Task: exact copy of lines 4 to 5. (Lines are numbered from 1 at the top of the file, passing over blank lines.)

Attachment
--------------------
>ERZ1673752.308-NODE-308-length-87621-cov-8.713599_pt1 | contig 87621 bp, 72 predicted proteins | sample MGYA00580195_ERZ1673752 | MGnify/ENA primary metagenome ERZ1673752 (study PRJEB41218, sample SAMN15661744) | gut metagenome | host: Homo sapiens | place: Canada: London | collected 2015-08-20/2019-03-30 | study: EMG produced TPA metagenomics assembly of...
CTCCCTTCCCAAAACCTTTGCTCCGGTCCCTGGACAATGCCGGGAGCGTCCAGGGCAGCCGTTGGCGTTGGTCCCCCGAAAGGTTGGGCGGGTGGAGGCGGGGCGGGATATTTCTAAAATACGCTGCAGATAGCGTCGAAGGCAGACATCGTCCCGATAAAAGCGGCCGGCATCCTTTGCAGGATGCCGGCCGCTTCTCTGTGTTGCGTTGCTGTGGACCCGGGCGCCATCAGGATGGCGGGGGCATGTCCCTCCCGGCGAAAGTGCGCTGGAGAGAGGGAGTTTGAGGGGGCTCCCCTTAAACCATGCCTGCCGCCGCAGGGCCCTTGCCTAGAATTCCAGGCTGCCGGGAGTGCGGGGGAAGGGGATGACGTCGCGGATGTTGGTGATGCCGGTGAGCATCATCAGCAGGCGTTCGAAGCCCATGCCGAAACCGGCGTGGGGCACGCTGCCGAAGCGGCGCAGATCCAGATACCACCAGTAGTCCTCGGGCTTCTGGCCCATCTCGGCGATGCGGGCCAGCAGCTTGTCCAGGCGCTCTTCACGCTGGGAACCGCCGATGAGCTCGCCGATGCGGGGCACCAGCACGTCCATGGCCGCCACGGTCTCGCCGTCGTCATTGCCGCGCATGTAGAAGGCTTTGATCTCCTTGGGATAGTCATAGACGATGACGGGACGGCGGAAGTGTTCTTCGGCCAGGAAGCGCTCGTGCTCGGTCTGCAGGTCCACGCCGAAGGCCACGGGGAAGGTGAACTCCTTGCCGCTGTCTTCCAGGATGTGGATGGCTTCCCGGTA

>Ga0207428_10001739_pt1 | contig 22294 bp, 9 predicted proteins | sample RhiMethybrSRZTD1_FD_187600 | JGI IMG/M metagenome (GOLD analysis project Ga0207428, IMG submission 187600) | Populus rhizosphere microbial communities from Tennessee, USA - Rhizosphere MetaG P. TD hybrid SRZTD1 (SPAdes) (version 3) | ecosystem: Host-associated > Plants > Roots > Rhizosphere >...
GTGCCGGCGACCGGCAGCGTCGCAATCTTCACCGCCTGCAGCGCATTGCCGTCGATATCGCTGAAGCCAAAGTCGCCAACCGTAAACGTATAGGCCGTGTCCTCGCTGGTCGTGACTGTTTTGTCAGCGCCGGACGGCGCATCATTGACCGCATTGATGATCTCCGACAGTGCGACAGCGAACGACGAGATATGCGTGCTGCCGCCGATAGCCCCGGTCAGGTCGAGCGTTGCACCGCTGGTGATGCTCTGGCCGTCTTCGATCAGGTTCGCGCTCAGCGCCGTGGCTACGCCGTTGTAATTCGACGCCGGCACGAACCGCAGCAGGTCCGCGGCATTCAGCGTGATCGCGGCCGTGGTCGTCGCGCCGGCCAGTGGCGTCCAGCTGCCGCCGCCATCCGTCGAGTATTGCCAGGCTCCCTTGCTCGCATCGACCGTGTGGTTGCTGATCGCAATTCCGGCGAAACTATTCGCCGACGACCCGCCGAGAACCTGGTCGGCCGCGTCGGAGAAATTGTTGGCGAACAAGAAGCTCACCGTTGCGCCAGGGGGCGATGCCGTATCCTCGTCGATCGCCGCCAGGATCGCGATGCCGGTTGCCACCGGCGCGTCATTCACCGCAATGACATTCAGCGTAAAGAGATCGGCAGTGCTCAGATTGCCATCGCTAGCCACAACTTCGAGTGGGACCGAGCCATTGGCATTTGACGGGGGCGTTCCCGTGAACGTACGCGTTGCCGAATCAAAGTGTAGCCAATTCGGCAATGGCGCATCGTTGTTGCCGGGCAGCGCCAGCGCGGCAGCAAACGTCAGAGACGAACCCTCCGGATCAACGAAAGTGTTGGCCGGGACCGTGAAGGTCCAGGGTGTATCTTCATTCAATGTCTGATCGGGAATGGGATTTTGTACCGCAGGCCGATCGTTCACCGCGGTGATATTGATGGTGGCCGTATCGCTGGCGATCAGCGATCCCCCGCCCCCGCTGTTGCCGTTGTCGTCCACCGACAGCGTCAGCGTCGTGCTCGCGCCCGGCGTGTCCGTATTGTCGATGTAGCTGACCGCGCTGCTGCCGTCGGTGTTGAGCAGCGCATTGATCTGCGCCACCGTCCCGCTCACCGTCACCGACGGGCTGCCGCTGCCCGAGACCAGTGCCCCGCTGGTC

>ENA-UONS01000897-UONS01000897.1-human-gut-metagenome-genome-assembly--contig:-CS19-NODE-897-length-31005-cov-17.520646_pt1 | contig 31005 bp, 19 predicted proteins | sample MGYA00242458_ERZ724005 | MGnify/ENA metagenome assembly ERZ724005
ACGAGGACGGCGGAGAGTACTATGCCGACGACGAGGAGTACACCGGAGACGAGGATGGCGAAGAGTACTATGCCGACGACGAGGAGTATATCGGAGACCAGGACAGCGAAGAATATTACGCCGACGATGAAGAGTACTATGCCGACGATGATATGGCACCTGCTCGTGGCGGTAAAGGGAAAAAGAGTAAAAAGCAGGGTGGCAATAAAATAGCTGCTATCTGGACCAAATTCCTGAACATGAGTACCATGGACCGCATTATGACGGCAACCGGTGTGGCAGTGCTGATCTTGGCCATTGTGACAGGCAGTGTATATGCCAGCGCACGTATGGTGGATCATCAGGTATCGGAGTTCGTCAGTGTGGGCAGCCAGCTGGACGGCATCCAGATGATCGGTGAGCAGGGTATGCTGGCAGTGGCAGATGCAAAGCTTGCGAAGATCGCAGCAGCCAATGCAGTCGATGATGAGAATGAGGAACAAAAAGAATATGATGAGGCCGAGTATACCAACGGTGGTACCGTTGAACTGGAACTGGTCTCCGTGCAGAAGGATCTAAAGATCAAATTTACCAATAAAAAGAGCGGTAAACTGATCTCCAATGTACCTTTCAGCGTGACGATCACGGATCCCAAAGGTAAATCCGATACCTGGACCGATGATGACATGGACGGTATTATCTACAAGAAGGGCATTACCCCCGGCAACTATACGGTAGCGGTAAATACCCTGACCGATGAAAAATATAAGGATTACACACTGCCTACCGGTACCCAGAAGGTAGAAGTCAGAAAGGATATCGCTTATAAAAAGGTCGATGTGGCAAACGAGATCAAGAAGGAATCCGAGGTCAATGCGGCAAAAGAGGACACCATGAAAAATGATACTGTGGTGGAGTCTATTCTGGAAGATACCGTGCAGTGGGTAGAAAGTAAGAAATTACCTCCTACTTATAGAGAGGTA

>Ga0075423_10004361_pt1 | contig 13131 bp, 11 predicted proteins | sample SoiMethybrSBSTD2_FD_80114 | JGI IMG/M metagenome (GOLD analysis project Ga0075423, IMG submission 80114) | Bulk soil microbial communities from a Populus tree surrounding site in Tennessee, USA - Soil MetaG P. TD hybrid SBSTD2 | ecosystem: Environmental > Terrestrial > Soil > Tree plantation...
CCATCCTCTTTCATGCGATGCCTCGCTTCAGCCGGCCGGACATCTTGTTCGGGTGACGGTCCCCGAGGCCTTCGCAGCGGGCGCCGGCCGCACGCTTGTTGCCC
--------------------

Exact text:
GTGCCGGCGACCGGCAGCGTCGCAATCTTCACCGCCTGCAGCGCATTGCCGTCGATATCGCTGAAGCCAAAGTCGCCAACCGTAAACGTATAGGCCGTGTCCTCGCTGGTCGTGACTGTTTTGTCAGCGCCGGACGGCGCATCATTGACCGCATTGATGATCTCCGACAGTGCGACAGCGAACGACGAGATATGCGTGCTGCCGCCGATAGCCCCGGTCAGGTCGAGCGTTGCACCGCTGGTGATGCTCTGGCCGTCTTCGATCAGGTTCGCGCTCAGCGCCGTGGCTACGCCGTTGTAATTCGACGCCGGCACGAACCGCAGCAGGTCCGCGGCATTCAGCGTGATCGCGGCCGTGGTCGTCGCGCCGGCCAGTGGCGTCCAGCTGCCGCCGCCATCCGTCGAGTATTGCCAGGCTCCCTTGCTCGCATCGACCGTGTGGTTGCTGATCGCAATTCCGGCGAAACTATTCGCCGACGACCCGCCGAGAACCTGGTCGGCCGCGTCGGAGAAATTGTTGGCGAACAAGAAGCTCACCGTTGCGCCAGGGGGCGATGCCGTATCCTCGTCGATCGCCGCCAGGATCGCGATGCCGGTTGCCACCGGCGCGTCATTCACCGCAATGACATTCAGCGTAAAGAGATCGGCAGTGCTCAGATTGCCATCGCTAGCCACAACTTCGAGTGGGACCGAGCCATTGGCATTTGACGGGGGCGTTCCCGTGAACGTACGCGTTGCCGAATCAAAGTGTAGCCAATTCGGCAATGGCGCATCGTTGTTGCCGGGCAGCGCCAGCGCGGCAGCAAACGTCAGAGACGAACCCTCCGGATCAACGAAAGTGTTGGCCGGGACCGTGAAGGTCCAGGGTGTATCTTCATTCAATGTCTGATCGGGAATGGGATTTTGTACCGCAGGCCGATCGTTCACCGCGGTGATATTGATGGTGGCCGTATCGCTGGCGATCAGCGATCCCCCGCCCCCGCTGTTGCCGTTGTCGTCCACCGACAGCGTCAGCGTCGTGCTCGCGCCCGGCGTGTCCGTATTGTCGATGTAGCTGACCGCGCTGCTGCCGTCGGTGTTGAGCAGCGCATTGATCTGCGCCACCGTCCCGCTCACCGTCACCGACGGGCTGCCGCTGCCCGAGACCAGTGCCCCGCTGGTC

>ENA-UONS01000897-UONS01000897.1-human-gut-metagenome-genome-assembly--contig:-CS19-NODE-897-length-31005-cov-17.520646_pt1 | contig 31005 bp, 19 predicted proteins | sample MGYA00242458_ERZ724005 | MGnify/ENA metagenome assembly ERZ724005